By 2/9/16 12:01 AM –
A hacker claimed this week to have stolen 200 gigabytes of sensitive government information, including personal details about 30,000 employees at the Department of Homeland Security and FBI.
How did he do it? When his initial attacks failed, he posed as a confused government employee and called the agency’s customer service line. They proved very helpful, immediately providing him with a valid token code. This frequently-changing access code is supposed to improve security, because employees are only able to obtain it through a government-issued device they’re meant to carry with them. But token codes aren’t much protection when people give them out to strangers over the phone.
Having defeated their own security system, customer service let the hacker help himself to up to a terabyte of information through a Department of Justice computer.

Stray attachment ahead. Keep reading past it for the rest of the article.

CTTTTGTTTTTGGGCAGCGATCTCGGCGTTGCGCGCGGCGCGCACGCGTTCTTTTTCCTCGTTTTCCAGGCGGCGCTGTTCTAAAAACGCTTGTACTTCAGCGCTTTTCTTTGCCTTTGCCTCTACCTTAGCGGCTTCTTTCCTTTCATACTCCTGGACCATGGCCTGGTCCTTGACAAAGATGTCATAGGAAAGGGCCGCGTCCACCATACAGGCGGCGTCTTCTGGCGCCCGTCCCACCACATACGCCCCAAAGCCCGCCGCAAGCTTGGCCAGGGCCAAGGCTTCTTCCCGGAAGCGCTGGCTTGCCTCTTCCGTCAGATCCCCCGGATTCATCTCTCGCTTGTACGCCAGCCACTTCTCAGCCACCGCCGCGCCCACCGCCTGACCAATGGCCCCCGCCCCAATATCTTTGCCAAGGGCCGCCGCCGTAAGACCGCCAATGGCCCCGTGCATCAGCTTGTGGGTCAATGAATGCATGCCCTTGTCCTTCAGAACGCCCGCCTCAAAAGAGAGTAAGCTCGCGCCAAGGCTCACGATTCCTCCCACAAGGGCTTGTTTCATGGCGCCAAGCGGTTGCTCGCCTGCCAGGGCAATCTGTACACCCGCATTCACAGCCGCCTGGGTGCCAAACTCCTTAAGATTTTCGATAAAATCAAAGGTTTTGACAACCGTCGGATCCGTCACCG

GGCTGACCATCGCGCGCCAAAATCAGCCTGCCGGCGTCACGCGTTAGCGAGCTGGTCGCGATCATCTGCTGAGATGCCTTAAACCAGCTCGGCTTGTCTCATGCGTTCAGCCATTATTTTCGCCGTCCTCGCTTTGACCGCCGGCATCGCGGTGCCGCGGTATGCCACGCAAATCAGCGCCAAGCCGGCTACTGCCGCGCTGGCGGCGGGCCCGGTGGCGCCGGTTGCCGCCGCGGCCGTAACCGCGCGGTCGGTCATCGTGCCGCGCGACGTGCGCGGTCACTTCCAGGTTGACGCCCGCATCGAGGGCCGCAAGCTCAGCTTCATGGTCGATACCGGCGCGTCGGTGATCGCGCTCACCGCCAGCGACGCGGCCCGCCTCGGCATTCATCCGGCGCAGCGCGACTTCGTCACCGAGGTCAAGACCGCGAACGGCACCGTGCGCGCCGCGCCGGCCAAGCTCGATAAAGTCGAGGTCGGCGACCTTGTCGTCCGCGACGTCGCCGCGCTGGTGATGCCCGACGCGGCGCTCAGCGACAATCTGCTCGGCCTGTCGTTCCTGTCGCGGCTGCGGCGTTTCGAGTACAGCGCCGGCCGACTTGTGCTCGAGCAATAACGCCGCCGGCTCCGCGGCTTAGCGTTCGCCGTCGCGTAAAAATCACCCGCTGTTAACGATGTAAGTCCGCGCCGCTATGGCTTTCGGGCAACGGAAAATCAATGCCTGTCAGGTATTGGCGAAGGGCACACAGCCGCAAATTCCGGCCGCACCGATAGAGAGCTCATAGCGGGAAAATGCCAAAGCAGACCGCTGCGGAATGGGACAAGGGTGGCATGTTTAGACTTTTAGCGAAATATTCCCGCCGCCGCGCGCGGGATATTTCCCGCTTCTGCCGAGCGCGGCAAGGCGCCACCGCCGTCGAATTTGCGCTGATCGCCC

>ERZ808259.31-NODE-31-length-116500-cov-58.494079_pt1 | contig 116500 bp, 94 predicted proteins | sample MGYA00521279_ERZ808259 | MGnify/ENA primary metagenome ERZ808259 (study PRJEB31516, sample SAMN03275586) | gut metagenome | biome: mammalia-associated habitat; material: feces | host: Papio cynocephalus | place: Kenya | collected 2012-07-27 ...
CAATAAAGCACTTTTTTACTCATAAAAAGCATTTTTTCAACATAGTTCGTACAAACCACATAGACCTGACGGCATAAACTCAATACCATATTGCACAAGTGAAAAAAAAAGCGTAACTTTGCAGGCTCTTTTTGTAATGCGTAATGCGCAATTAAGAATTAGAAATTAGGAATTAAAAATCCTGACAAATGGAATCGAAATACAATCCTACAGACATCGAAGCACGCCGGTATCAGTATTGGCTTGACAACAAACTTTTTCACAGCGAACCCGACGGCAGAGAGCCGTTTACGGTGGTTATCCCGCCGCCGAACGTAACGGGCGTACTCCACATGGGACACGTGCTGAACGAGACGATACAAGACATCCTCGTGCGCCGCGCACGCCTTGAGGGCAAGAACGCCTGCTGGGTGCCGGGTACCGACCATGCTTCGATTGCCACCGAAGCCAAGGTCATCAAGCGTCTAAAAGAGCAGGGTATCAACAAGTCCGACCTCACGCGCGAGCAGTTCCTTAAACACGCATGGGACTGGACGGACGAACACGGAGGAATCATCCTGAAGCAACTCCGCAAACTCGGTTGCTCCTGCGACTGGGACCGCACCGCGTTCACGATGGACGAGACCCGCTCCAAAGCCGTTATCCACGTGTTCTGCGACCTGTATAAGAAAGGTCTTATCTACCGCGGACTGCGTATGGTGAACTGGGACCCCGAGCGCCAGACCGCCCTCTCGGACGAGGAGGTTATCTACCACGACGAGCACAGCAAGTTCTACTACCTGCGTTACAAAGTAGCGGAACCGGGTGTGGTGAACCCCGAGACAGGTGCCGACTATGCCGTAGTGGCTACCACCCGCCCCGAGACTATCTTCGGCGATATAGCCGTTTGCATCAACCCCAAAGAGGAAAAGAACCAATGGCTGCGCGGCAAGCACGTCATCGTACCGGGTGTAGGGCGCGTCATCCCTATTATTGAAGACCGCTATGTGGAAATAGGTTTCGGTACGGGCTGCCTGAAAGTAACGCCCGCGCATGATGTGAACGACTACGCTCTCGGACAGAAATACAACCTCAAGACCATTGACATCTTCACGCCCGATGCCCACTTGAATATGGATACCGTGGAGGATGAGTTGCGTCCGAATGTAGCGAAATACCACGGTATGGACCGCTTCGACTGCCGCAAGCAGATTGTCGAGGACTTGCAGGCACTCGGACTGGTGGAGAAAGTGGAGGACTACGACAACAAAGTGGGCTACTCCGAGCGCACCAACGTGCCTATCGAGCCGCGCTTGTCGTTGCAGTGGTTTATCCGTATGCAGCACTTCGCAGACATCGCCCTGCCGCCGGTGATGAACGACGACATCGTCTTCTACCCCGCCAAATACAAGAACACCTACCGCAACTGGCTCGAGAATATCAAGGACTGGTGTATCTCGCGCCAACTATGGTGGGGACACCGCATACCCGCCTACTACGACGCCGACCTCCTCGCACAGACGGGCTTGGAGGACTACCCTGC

This sort of story might have seemed hard to believe a year ago. But today, it is par for the public course. The federal government, with its annual budget of $3.8 trillion and civilian workforce of more than 2 million, is the biggest and best-funded entity in the known universe. It is also hopelessly incompetent to perform many of its multitudinous functions. One of its special incompetencies is protecting sensitive data, on which it nevertheless spends a staggering $80 billion per year.